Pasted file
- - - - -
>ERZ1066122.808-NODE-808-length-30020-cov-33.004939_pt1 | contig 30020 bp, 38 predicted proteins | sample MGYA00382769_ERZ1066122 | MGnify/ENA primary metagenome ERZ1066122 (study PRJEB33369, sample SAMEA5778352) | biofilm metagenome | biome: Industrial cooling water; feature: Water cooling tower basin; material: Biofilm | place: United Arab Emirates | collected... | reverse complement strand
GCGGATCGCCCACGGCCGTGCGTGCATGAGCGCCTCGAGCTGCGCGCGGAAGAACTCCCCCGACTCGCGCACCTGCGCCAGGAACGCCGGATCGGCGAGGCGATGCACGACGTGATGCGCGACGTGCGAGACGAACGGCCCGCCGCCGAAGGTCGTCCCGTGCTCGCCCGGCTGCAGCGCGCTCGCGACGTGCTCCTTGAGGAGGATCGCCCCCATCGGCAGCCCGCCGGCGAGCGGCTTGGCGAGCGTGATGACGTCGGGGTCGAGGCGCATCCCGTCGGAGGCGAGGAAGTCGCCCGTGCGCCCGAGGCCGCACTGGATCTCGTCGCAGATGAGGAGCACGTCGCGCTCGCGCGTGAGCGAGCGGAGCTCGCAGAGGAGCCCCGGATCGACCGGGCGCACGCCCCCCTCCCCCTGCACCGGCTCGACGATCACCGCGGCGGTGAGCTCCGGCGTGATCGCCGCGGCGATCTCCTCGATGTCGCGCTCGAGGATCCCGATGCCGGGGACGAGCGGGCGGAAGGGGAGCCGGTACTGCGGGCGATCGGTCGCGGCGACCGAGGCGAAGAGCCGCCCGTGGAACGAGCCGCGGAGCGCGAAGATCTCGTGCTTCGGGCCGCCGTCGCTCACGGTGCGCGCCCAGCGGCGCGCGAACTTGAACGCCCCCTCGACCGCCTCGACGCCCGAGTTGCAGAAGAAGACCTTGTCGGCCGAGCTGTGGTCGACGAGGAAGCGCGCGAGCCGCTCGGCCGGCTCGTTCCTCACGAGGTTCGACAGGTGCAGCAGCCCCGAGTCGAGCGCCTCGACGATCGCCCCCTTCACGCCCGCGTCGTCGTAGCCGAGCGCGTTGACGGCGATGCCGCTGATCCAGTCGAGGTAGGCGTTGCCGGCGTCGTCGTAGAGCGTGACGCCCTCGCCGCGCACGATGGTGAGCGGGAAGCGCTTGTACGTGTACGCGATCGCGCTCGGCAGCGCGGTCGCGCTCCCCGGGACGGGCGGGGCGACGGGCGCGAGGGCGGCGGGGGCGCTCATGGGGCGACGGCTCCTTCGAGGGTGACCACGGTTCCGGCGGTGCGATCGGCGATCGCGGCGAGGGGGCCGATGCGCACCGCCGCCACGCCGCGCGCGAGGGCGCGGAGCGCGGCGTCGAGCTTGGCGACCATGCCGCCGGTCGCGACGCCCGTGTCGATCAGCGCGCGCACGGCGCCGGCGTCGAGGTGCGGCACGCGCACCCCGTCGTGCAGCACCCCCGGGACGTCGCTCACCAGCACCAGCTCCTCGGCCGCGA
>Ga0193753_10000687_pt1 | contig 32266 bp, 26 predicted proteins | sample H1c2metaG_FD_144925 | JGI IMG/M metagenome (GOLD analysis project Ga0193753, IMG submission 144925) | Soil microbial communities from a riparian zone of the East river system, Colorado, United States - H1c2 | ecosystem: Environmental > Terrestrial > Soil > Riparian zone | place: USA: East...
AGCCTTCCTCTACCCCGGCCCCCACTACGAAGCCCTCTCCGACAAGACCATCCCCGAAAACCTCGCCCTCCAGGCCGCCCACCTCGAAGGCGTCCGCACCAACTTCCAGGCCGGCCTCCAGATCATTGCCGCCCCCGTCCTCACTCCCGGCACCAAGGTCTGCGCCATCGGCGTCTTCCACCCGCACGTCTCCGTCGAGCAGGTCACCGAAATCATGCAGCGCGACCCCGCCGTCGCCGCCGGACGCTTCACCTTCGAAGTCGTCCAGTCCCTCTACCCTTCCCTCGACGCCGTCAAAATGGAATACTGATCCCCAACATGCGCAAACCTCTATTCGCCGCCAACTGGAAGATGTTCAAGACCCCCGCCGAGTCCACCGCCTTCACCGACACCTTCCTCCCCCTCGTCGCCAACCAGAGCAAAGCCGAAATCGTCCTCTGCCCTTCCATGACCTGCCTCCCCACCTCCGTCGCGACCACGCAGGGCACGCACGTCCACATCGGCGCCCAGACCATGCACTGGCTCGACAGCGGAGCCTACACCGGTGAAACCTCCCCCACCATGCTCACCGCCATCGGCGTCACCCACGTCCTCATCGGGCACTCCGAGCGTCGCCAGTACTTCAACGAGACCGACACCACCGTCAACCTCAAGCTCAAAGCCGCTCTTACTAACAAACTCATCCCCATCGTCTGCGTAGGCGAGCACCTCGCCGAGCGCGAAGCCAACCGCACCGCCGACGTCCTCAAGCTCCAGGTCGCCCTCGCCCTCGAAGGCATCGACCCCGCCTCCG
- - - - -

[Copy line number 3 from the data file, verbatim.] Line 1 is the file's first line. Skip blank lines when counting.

>Ga0193753_10000687_pt1 | contig 32266 bp, 26 predicted proteins | sample H1c2metaG_FD_144925 | JGI IMG/M metagenome (GOLD analysis project Ga0193753, IMG submission 144925) | Soil microbial communities from a riparian zone of the East river system, Colorado, United States - H1c2 | ecosystem: Environmental > Terrestrial > Soil > Riparian zone | place: USA: East...